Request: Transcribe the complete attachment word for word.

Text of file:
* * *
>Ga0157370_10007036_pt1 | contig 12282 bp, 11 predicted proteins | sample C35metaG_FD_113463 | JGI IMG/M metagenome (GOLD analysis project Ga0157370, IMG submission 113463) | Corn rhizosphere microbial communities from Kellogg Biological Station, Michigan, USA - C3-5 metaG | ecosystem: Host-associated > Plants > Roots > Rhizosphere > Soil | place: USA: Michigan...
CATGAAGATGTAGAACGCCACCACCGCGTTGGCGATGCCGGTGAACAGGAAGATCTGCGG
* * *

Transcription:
>Ga0157370_10007036_pt1 | contig 12282 bp, 11 predicted proteins | sample C35metaG_FD_113463 | JGI IMG/M metagenome (GOLD analysis project Ga0157370, IMG submission 113463) | Corn rhizosphere microbial communities from Kellogg Biological Station, Michigan, USA - C3-5 metaG | ecosystem: Host-associated > Plants > Roots > Rhizosphere > Soil | place: USA: Michigan...
CATGAAGATGTAGAACGCCACCACCGCGTTGGCGATGCCGGTGAACAGGAAGATCTGCGG